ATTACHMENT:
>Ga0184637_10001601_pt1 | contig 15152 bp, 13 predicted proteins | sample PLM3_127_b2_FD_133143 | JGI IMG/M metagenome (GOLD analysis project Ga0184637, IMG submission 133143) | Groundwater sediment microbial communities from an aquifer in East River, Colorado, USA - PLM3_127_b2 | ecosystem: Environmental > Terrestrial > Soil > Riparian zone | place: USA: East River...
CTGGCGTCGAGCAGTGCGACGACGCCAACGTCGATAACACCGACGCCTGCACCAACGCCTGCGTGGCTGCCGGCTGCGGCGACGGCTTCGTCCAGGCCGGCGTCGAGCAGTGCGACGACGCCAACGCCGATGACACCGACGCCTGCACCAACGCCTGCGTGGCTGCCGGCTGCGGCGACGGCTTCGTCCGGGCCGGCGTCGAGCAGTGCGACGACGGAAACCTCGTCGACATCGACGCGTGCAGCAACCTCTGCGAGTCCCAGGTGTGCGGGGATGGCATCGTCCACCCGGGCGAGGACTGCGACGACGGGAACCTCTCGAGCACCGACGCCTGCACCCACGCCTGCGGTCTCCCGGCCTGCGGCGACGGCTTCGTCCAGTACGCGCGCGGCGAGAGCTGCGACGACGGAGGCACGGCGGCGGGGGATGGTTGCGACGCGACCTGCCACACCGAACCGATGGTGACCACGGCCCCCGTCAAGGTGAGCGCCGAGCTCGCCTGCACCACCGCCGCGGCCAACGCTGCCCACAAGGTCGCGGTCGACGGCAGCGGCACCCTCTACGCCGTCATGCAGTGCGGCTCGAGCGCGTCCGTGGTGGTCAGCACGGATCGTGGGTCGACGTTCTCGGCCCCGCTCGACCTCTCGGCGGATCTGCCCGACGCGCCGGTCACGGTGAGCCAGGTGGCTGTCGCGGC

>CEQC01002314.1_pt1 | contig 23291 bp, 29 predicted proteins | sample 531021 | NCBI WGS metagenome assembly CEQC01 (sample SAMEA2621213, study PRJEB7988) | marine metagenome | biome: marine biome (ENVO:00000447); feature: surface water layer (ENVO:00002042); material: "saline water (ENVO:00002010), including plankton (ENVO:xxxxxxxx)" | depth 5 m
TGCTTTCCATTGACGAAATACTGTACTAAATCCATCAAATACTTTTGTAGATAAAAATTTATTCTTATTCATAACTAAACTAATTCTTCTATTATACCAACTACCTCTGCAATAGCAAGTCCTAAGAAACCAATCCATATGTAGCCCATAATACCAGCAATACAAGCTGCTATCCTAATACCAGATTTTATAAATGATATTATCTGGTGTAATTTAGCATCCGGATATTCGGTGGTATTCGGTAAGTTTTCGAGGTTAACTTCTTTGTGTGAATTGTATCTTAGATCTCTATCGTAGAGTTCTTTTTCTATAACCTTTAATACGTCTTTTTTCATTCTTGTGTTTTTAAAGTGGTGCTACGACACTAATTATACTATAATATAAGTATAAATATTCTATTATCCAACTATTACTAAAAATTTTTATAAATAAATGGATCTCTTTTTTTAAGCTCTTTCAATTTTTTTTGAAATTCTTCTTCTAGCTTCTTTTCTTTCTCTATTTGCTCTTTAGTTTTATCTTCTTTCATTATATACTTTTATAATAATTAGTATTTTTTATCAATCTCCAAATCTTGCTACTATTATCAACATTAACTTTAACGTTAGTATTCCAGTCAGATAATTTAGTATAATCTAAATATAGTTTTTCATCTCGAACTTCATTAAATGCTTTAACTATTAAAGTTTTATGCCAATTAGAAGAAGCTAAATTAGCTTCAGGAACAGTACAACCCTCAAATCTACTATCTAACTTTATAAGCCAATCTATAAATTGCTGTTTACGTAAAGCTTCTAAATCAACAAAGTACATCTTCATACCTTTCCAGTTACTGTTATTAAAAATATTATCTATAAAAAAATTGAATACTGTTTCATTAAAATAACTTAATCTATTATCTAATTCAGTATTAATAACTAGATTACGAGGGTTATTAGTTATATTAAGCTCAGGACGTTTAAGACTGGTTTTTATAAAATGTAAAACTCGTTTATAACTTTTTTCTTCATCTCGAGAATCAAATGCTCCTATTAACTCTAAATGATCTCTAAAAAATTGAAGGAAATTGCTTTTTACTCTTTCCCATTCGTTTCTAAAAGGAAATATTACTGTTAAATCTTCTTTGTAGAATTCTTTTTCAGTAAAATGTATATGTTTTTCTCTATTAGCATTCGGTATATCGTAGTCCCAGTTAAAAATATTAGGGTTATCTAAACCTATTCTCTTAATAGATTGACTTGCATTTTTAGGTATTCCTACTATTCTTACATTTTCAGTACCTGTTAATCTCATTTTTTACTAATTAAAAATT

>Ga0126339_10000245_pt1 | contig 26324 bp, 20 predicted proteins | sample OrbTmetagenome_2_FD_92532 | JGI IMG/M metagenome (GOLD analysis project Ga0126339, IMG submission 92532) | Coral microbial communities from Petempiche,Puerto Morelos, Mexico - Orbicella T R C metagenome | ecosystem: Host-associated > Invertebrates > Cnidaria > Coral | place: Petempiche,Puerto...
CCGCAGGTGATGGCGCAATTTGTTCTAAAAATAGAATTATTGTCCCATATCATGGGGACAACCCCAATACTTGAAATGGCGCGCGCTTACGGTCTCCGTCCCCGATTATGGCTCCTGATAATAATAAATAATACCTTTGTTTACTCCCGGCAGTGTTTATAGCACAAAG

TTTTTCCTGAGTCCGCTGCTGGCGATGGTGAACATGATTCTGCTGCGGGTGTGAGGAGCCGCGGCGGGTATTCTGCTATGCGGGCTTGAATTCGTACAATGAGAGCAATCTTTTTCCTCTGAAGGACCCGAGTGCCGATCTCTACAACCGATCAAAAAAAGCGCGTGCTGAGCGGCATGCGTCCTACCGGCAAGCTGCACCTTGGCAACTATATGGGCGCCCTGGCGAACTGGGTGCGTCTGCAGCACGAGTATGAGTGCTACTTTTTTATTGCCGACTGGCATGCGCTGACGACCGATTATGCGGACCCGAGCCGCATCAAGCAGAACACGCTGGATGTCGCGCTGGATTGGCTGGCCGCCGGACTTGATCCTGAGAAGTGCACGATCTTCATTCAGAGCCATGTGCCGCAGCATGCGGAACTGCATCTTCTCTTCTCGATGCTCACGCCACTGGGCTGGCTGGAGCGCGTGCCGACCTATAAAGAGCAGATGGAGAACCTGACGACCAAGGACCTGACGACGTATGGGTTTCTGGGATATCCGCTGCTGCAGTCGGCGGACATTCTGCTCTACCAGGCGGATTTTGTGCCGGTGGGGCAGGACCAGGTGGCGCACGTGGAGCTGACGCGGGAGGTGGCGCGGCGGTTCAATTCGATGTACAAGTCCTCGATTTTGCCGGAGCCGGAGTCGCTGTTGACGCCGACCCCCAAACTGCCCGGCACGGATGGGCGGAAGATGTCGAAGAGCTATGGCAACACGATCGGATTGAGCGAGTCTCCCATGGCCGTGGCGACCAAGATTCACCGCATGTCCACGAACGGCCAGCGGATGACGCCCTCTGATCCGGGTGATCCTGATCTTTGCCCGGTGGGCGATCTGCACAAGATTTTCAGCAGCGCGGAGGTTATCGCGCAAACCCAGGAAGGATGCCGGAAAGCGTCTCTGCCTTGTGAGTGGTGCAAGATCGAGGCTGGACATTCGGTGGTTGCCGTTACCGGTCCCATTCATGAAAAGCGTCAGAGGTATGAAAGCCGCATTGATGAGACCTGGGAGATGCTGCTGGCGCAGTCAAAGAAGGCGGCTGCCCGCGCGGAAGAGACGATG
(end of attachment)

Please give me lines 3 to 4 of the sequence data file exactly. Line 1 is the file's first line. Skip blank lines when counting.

>CEQC01002314.1_pt1 | contig 23291 bp, 29 predicted proteins | sample 531021 | NCBI WGS metagenome assembly CEQC01 (sample SAMEA2621213, study PRJEB7988) | marine metagenome | biome: marine biome (ENVO:00000447); feature: surface water layer (ENVO:00002042); material: "saline water (ENVO:00002010), including plankton (ENVO:xxxxxxxx)" | depth 5 m
TGCTTTCCATTGACGAAATACTGTACTAAATCCATCAAATACTTTTGTAGATAAAAATTTATTCTTATTCATAACTAAACTAATTCTTCTATTATACCAACTACCTCTGCAATAGCAAGTCCTAAGAAACCAATCCATATGTAGCCCATAATACCAGCAATACAAGCTGCTATCCTAATACCAGATTTTATAAATGATATTATCTGGTGTAATTTAGCATCCGGATATTCGGTGGTATTCGGTAAGTTTTCGAGGTTAACTTCTTTGTGTGAATTGTATCTTAGATCTCTATCGTAGAGTTCTTTTTCTATAACCTTTAATACGTCTTTTTTCATTCTTGTGTTTTTAAAGTGGTGCTACGACACTAATTATACTATAATATAAGTATAAATATTCTATTATCCAACTATTACTAAAAATTTTTATAAATAAATGGATCTCTTTTTTTAAGCTCTTTCAATTTTTTTTGAAATTCTTCTTCTAGCTTCTTTTCTTTCTCTATTTGCTCTTTAGTTTTATCTTCTTTCATTATATACTTTTATAATAATTAGTATTTTTTATCAATCTCCAAATCTTGCTACTATTATCAACATTAACTTTAACGTTAGTATTCCAGTCAGATAATTTAGTATAATCTAAATATAGTTTTTCATCTCGAACTTCATTAAATGCTTTAACTATTAAAGTTTTATGCCAATTAGAAGAAGCTAAATTAGCTTCAGGAACAGTACAACCCTCAAATCTACTATCTAACTTTATAAGCCAATCTATAAATTGCTGTTTACGTAAAGCTTCTAAATCAACAAAGTACATCTTCATACCTTTCCAGTTACTGTTATTAAAAATATTATCTATAAAAAAATTGAATACTGTTTCATTAAAATAACTTAATCTATTATCTAATTCAGTATTAATAACTAGATTACGAGGGTTATTAGTTATATTAAGCTCAGGACGTTTAAGACTGGTTTTTATAAAATGTAAAACTCGTTTATAACTTTTTTCTTCATCTCGAGAATCAAATGCTCCTATTAACTCTAAATGATCTCTAAAAAATTGAAGGAAATTGCTTTTTACTCTTTCCCATTCGTTTCTAAAAGGAAATATTACTGTTAAATCTTCTTTGTAGAATTCTTTTTCAGTAAAATGTATATGTTTTTCTCTATTAGCATTCGGTATATCGTAGTCCCAGTTAAAAATATTAGGGTTATCTAAACCTATTCTCTTAATAGATTGACTTGCATTTTTAGGTATTCCTACTATTCTTACATTTTCAGTACCTGTTAATCTCATTTTTTACTAATTAAAAATT